VANCOUVER – The B.C. Lottery Corp. is the only provincial gambling commission to be fined for failing to report suspicious or large transactions at casinos, an official with the federal regulator said Wednesday.
Blaine Harvey, of the Financial Transactions and Reports Analysis Centre of Canada (Fintrac), would not comment on the $670,000 in penalties imposed on BCLC for more than 1,000 violations under the federal Proceeds of Crime Act.
But Harvey did confirm that Fintrac has not penalized any other gambling commission.
The B.C. Crown corporation is appealing the penalty. He said Fintrac will not comment on any compliance dispute until all appeals are complete.
However, Harvey said there has been a general problem across Canada with casinos not complying promptly with rules on reporting large or suspicious transactions.
“How they comply with the law is very uneven across the country. In general, though, they are not doing enough on the compliance side,” Harvey said.
A Fintrac review last November identified a number of ways criminals were abusing casinos to launder money. They included buying large numbers of chips and cashing them out almost immediately, and offering winning gamblers a premium for their casino cheques or their chips and using them as currency in criminal activities.
Last year, Fintrac referred 112 cases involving casinos to police agencies for criminal investigations, up from just 43 the year before.
“Our cases that involved some transactions from casinos in terms of money laundering more than doubled,” Harvey said. He said he could not provide a province-by-province breakdown.
Half of the 112 cases were believed linked to drug traffickers, 15 per cent were fraud-related, and the rest linked to other organized crime activities, the report said. Street gangs, bikers and international organized crime groups were all referred to in the report.
Harvey said gangsters and other criminals inevitably try to use casinos to launder money because “it is a cash-intensive business.”
“A standard thing for money laundering is, you go in and buy $10,000 worth of chips and you ask the casino to give you back $9,500 in cheques,” he said.
Because of the potential misuse by organized crime, the reporting requirements are critical to detect the problem, Harvey said.
BCLC president Michael Graydon said the agency is in complete compliance with FINTRAC rules now, and that most of its problems were related to late filing of reports because of technical glitches and human error.
FINTRAC requires casinos to report all transactions of $10,000 or more within 24 hours, even if a customer makes several transactions that add up to the limit. Casinos must report other suspicious transactions, even if they are under the limit, Harvey said.
“The casino sector is worrisome across the country. In the end, you are talking about the proceeds of crime, fraud, drugs, organized crime and that kind of thing and there is the underlying social harm that you’ve got to deal with,” he said.
Harvey said B.C.’s new online gambling service is “unknown territory” for FINTRAC.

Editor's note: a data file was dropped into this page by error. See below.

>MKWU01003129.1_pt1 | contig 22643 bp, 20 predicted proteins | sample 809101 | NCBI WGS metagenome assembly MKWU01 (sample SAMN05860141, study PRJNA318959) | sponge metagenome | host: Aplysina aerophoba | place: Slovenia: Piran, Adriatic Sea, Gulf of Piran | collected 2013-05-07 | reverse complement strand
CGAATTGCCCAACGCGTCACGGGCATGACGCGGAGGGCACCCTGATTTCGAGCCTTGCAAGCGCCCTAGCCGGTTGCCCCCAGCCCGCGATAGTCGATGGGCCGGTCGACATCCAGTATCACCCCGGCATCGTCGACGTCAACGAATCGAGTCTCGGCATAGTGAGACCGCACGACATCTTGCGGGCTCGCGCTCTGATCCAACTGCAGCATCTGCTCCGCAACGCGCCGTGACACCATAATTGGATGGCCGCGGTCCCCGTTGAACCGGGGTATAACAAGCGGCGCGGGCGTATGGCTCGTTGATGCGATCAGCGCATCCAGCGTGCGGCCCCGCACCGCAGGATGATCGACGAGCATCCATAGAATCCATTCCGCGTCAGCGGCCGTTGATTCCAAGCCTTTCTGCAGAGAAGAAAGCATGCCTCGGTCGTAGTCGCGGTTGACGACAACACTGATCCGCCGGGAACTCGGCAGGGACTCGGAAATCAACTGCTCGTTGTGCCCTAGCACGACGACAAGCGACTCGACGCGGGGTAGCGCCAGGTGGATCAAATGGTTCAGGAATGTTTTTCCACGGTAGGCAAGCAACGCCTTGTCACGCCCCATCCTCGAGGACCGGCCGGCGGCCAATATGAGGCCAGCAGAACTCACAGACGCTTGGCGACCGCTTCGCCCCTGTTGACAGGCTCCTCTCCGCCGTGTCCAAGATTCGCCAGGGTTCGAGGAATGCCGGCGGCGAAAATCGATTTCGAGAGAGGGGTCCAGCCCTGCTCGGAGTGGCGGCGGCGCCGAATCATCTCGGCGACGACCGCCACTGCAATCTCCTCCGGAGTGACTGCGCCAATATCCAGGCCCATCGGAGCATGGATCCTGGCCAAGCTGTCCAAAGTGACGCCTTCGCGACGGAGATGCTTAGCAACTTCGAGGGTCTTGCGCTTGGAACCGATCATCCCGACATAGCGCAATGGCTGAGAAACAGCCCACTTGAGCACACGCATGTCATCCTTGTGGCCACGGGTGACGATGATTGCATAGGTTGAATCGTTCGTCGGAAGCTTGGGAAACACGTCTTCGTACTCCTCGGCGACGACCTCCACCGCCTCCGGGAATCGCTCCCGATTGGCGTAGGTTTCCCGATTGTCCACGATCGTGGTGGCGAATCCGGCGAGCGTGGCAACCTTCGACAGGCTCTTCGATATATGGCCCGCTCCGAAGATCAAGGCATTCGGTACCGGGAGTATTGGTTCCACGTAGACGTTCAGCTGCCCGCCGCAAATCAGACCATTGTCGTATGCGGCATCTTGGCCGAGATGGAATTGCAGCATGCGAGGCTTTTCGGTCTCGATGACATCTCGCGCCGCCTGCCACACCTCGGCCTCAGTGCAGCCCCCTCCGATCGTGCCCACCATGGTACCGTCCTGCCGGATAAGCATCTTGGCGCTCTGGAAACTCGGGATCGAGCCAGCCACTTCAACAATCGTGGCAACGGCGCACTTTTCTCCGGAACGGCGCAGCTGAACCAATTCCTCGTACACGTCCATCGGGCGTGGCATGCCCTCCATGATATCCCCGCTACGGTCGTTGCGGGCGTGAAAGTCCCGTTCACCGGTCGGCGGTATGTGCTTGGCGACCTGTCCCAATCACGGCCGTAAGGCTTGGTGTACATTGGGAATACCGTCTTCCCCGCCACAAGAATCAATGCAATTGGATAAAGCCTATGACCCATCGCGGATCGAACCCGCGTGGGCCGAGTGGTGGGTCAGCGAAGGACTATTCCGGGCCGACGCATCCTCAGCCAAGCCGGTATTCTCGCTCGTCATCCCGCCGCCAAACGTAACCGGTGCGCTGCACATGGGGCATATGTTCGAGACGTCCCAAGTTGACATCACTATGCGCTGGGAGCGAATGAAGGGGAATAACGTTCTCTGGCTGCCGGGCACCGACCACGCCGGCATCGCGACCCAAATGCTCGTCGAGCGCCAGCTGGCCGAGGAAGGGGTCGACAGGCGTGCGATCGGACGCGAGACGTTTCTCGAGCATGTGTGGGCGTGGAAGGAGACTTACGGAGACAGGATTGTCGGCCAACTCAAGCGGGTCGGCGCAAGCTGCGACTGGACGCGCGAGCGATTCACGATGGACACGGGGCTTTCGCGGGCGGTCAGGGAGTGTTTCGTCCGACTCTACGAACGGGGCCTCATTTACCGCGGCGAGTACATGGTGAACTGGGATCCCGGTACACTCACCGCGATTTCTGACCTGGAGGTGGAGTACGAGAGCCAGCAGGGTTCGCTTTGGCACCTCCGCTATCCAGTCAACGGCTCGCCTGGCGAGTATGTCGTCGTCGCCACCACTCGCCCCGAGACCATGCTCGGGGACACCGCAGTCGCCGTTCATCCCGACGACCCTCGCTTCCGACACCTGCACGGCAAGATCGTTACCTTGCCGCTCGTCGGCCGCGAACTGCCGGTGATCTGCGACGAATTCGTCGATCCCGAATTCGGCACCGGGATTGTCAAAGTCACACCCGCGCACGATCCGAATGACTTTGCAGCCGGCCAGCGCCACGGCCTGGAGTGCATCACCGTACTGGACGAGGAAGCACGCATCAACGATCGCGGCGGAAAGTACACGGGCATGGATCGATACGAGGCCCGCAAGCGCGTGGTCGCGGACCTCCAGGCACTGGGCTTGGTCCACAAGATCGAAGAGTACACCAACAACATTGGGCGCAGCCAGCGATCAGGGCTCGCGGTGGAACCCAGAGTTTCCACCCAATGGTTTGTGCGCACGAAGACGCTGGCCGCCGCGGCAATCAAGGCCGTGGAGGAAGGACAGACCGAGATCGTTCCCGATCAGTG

“It really is. But there is no doubt that if a provincial government is running that, it will be subject to the same obligations as a chips-and-cash casino,” he said.
Asked about the B.C. government decision to limit online betting to $9,999 a week – $1 less than the FINTRAC reporting threshold – Harvey said, “We do find it interesting.”
Rich Coleman, the B.C. minister responsible for the lottery corporation, said the new online limit had nothing to do with the FINTRAC reporting requirement.
“It wasn’t driven by that. It was just that we were trying to reach a limit that made some sense,” Coleman said.
On Tuesday, B.C. Solicitor-General Mike de Jong said law enforcement agencies work with the BCLC to deal with the potential for organized crime to misuse gambling facilities.
But Sgt. David Gray, of the RCMP’s Integrated Proceeds of Crime unit, said IPOC does not have a direct relationship with the BCLC.
“We don’t have a formal relationship with them, no,” Gray said. “We will periodically get reports from casinos – not the BCLC per se. … We don’t have a sort of direct line of communication with them.”
Most of IPOC’s referrals related to money laundering and casinos come directly from FINTRAC, Gray said.
There have been investigations where somebody is involved in drug trafficking and when we delve into their financials, there is an element there of using casinos or getting third-party cheques,” he said.
“The criminals are going to target the places where large transactions are happening. Casinos are one area where criminals are looking.”
Gray said one of the simplest laundering techniques involves criminals approaching people who have just had a big casino win and offering to buy their cheques for 105 per cent of the face value.
“Then it looks like [the criminals] have winnings,” he said.
He said police are hearing more and more about casinos as money-laundering venues, “probably because of the proliferation of casinos that we have seen in the last few years,” he said.
“There have been investigations in the past where casinos have been used to try to clean money.”
Howard Blank, of the Great Canadian Gaming Corp., said he believes his organization does a good job of monitoring players and doesn’t believe there is a big problem related to organized crime.
Sgt. Shinder Kirk, of the Gang Task Force, said uniformed patrols routinely cruise Lower Mainland casinos along with bars and clubs when doing gang checks. “We have also attended special events at those casinos,” Kirk said. “And yes, we have checked known criminals and gang members during the course of our patrols at Metro Vancouver casinos.”